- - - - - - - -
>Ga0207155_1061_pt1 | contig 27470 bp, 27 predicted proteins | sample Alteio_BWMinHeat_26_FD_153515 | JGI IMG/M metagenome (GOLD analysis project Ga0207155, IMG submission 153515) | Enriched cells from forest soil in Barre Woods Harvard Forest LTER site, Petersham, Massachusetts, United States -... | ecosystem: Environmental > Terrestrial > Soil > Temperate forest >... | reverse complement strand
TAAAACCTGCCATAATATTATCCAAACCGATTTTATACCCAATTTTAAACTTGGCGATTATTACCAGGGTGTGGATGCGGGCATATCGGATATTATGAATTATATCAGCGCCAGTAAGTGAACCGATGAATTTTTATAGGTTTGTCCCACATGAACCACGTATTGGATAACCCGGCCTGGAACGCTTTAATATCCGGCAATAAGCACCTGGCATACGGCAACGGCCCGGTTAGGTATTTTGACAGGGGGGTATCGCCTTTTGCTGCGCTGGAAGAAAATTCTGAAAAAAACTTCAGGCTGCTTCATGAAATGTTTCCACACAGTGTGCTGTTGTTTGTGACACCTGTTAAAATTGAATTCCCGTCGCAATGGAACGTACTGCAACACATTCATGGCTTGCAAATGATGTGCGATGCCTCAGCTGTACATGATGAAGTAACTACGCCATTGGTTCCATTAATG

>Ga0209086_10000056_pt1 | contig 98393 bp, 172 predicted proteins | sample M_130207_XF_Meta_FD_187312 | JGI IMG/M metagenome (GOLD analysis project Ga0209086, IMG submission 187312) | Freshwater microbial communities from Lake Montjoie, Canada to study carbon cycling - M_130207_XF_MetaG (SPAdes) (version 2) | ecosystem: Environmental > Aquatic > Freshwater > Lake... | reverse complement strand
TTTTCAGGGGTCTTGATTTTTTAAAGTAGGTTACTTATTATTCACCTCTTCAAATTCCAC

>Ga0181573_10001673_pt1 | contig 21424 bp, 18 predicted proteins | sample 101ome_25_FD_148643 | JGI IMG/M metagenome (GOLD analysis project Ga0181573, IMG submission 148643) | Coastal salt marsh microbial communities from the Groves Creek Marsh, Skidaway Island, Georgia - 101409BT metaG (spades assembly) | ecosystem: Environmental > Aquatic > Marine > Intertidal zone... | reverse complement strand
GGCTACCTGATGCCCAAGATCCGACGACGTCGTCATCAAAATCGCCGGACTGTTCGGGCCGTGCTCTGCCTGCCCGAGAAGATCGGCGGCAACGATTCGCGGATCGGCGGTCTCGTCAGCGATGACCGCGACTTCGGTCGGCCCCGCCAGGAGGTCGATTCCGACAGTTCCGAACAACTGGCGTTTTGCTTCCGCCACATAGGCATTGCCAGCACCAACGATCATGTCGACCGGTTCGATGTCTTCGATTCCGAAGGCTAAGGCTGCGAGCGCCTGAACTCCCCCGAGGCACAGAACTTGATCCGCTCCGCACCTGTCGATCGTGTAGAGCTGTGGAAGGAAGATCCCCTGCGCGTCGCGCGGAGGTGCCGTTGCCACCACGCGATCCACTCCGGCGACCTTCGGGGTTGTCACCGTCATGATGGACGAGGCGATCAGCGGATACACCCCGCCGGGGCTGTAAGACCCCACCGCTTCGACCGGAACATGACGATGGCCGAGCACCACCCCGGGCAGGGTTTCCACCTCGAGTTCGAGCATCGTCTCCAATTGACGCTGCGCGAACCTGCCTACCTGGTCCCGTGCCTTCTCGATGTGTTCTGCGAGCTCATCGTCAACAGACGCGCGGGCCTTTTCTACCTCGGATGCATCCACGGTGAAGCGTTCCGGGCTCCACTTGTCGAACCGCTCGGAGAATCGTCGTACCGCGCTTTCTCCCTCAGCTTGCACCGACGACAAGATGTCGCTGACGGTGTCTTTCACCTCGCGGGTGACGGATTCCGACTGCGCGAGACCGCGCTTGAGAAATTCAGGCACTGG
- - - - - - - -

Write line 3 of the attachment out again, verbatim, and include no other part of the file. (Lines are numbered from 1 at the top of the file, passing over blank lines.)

>Ga0209086_10000056_pt1 | contig 98393 bp, 172 predicted proteins | sample M_130207_XF_Meta_FD_187312 | JGI IMG/M metagenome (GOLD analysis project Ga0209086, IMG submission 187312) | Freshwater microbial communities from Lake Montjoie, Canada to study carbon cycling - M_130207_XF_MetaG (SPAdes) (version 2) | ecosystem: Environmental > Aquatic > Freshwater > Lake... | reverse complement strand